What Baby Food Should I Start With? A Parent’s Journey

Beautiful mother taking care of toddler in the kitchen area.

Embarking on the journey of introducing your baby to solid foods can feel like planning a major expedition. There’s excitement, a touch of nervousness, and a million questions. As a parent of two delightful kids, aged 4.5 and 5.5 years old, I’ve navigated the choppy waters of baby food introduction twice.

Let’s dive into the delicious, sometimes messy, world of baby food together.

The Perfect Age to Start: Ready, Set, Go!

First things first, when should you start this culinary adventure? Most pediatricians recommend beginning solids around six months. From my own experience, both of my kids showed signs of readiness at slightly different times. My eldest was keen to grab food from my plate at five months, while my younger one took a bit longer to show interest.

Look for signs like your baby being able to sit up with minimal support, showing interest in what you’re eating, and losing the tongue-thrust reflex that pushes food out of their mouth.

Mother and father are trying to feed their beautiful baby.
The ideal age for starting a baby’s solid is six months, but sometimes babies start having an interest in food earlier.

First Foods: The Gentle Introduction

The excitement is palpable, but so is the anxiety. What should you start with? Will they like it? Will they spit it out dramatically and leave you questioning your life choices? Don’t worry, I’ve been there twice, and I can assure you, this journey is as delightful as it is unpredictable.

Let’s ease into it with some gentle, beginner-friendly foods that have stood the test of time (and numerous messy bibs).

Single-Grain Cereals

Let’s start with the classics. Single-grain cereals like rice cereal have been a go-to for generations. Mix it with breast milk or formula to a thin consistency, and voilà, you have your baby’s first meal. Rice cereal is gentle on the tummy and fortified with iron, an essential nutrient for your little one.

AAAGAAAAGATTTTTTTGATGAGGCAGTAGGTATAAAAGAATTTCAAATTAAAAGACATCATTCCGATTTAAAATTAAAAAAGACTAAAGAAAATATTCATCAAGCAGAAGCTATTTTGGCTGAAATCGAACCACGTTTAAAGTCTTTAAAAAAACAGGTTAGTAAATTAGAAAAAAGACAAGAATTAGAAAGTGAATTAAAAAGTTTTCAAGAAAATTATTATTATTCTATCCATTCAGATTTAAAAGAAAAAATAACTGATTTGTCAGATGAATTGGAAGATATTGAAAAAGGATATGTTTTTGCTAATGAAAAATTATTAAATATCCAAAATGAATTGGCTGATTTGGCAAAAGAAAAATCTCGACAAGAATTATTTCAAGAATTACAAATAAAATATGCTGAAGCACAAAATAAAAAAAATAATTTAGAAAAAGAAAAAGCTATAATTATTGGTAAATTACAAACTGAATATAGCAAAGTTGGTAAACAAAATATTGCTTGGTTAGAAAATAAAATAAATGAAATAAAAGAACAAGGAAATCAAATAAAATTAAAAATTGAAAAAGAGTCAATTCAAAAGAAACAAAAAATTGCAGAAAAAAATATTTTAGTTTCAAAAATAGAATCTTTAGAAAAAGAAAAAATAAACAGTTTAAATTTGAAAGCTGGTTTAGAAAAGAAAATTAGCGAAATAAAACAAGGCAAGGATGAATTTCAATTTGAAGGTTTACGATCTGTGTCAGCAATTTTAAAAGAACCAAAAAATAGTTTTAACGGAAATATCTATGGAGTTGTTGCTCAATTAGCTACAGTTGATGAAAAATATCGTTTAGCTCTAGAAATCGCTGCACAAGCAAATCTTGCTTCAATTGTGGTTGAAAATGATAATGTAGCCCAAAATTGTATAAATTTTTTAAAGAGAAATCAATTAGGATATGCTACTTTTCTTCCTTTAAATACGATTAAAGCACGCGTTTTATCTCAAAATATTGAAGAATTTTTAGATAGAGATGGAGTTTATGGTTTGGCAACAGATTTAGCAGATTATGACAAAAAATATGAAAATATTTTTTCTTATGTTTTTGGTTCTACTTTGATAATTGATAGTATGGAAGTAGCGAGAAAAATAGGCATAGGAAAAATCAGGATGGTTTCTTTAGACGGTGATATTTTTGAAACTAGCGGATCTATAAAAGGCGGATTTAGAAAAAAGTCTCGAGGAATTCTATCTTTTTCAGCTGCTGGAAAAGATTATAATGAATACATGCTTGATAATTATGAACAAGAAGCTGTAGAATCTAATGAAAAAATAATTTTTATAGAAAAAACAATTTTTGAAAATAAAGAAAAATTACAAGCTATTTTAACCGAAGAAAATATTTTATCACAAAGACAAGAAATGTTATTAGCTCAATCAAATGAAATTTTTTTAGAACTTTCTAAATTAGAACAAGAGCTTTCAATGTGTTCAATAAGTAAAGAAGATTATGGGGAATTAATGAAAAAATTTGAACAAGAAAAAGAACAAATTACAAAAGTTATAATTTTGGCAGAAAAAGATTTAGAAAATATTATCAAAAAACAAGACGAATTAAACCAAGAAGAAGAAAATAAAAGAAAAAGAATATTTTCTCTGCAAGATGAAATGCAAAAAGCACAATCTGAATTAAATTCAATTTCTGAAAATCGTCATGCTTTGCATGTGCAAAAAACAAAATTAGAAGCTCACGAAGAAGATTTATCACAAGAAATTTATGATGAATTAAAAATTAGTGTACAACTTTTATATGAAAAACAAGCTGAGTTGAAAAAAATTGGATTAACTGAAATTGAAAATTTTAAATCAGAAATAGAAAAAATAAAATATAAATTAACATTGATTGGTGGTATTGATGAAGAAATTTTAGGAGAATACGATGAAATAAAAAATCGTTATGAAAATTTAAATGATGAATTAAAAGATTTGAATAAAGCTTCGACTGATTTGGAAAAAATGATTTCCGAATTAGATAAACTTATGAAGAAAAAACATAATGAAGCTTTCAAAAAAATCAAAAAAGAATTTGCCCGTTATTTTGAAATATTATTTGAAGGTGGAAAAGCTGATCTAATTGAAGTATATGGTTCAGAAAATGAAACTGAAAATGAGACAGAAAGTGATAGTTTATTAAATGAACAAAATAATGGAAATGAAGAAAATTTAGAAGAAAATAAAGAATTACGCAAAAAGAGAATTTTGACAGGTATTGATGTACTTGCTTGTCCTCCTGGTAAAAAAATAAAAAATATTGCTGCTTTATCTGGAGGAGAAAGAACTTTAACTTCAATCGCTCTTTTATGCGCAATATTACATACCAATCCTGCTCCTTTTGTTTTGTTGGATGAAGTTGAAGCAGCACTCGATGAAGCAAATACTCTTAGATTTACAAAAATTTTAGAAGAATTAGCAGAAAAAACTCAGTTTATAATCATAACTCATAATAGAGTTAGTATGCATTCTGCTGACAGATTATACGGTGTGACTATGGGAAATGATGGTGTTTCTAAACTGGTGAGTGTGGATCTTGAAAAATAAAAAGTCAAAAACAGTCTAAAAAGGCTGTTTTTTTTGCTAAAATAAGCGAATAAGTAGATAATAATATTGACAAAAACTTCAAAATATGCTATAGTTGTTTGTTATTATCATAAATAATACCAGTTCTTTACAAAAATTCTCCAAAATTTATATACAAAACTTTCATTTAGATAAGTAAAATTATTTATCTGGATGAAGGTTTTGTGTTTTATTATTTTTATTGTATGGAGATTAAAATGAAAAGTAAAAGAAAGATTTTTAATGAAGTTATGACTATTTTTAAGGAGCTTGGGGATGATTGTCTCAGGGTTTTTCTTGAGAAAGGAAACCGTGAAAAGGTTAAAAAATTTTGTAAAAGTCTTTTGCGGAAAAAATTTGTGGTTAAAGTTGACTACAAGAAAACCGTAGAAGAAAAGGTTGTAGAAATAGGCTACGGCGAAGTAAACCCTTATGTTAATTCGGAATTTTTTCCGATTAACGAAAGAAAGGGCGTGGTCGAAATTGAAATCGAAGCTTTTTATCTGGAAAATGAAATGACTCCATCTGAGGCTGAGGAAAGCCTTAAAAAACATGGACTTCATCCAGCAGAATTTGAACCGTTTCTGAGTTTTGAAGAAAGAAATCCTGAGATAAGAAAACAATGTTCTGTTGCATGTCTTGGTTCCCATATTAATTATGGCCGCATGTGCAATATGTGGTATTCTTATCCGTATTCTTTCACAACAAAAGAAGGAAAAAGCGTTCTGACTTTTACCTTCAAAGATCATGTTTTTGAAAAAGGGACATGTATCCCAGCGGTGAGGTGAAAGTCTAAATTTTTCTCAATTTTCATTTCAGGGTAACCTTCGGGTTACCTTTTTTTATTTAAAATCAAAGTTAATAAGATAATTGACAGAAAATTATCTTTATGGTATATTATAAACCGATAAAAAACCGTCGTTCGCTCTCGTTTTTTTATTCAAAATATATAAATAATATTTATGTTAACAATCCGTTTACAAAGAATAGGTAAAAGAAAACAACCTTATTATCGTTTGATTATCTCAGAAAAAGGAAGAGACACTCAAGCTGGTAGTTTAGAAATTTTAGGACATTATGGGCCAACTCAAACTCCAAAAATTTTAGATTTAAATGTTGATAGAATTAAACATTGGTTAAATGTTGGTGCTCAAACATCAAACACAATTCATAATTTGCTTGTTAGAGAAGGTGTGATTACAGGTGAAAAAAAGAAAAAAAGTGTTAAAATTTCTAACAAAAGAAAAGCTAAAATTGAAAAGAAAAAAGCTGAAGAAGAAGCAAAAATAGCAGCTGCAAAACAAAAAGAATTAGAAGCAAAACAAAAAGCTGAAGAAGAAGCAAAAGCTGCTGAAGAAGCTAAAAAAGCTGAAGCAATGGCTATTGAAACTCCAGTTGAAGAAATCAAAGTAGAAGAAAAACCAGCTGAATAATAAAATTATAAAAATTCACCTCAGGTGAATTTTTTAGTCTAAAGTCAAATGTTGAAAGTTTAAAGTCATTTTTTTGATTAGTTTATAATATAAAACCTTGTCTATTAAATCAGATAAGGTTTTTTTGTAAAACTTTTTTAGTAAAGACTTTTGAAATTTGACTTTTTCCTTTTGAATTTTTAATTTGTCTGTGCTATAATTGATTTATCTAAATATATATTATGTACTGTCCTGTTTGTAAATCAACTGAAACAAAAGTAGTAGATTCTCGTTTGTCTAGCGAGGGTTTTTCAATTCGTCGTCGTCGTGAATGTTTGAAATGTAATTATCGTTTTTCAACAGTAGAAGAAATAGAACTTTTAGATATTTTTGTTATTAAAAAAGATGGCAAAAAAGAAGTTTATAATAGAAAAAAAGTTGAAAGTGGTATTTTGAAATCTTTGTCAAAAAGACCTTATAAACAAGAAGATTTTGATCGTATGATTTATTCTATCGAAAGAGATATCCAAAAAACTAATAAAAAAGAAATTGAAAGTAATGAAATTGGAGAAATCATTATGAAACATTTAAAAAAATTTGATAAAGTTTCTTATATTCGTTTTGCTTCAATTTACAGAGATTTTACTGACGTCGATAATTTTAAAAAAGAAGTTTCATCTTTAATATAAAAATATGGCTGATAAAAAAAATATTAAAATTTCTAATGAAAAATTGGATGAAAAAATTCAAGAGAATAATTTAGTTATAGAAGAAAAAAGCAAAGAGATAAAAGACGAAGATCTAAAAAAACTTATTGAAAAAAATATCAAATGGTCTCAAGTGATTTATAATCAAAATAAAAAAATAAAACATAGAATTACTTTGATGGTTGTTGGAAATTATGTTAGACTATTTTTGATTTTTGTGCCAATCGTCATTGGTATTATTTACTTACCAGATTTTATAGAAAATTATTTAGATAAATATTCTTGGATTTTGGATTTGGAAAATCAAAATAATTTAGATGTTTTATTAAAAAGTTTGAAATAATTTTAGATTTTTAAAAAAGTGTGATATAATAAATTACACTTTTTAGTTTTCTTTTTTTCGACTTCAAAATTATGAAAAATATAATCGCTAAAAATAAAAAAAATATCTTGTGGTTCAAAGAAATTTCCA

My kids both took to rice cereal quite well—it was like their morning coffee but way cuter.


Going green is a great idea! Pureed vegetables like sweet potatoes, carrots, and peas are nutrient-packed and mild in flavor. Introduce one veggie at a time, giving it a few days before trying another to monitor for any adverse reactions.

The sweet potato was a huge hit with my kids, though I had to get creative with peas, sneaking them in with other veggies until they got used to the taste.

Different colorful vegetables.
Introducing vegetables to children can indeed be challenging, but it’s essential for their health and development


Who doesn’t love a bit of sweetness? Start with pureed fruits like apples, bananas, and pears. They’re easy to digest and offer a natural sweetness that most babies enjoy. Just be prepared for some enthusiastic reactions!

Both of my children adored bananas—easy to mash and sweet enough to make them giggle with each bite.

Homemade vs. Store-Bought: The Great Debate

Choosing between homemade and store-bought baby food is one of the first decisions you’ll face on this feeding journey. Each option comes with its own set of pros and cons, and having tried both, here’s a quick rundown to help you decide what’s best for you and your baby.

Homemade Baby Food

  • Control Over Ingredients: You know exactly what’s going into your baby’s food, ensuring it’s free from additives and preservatives.
  • Freshness: Homemade purees are often fresher, and packed with nutrients that might be lost in the processing of store-bought options.
  • Cost-Effective: Making your own baby food can be more economical in the long run, especially if you’re using seasonal fruits and vegetables.
  • Customization: You can tailor recipes to suit your baby’s tastes and nutritional needs, experimenting with different textures and flavors.

Store-Bought Baby Food

  • Convenience: Perfect for busy parents or those on the go, store-bought options save time and effort in meal prep.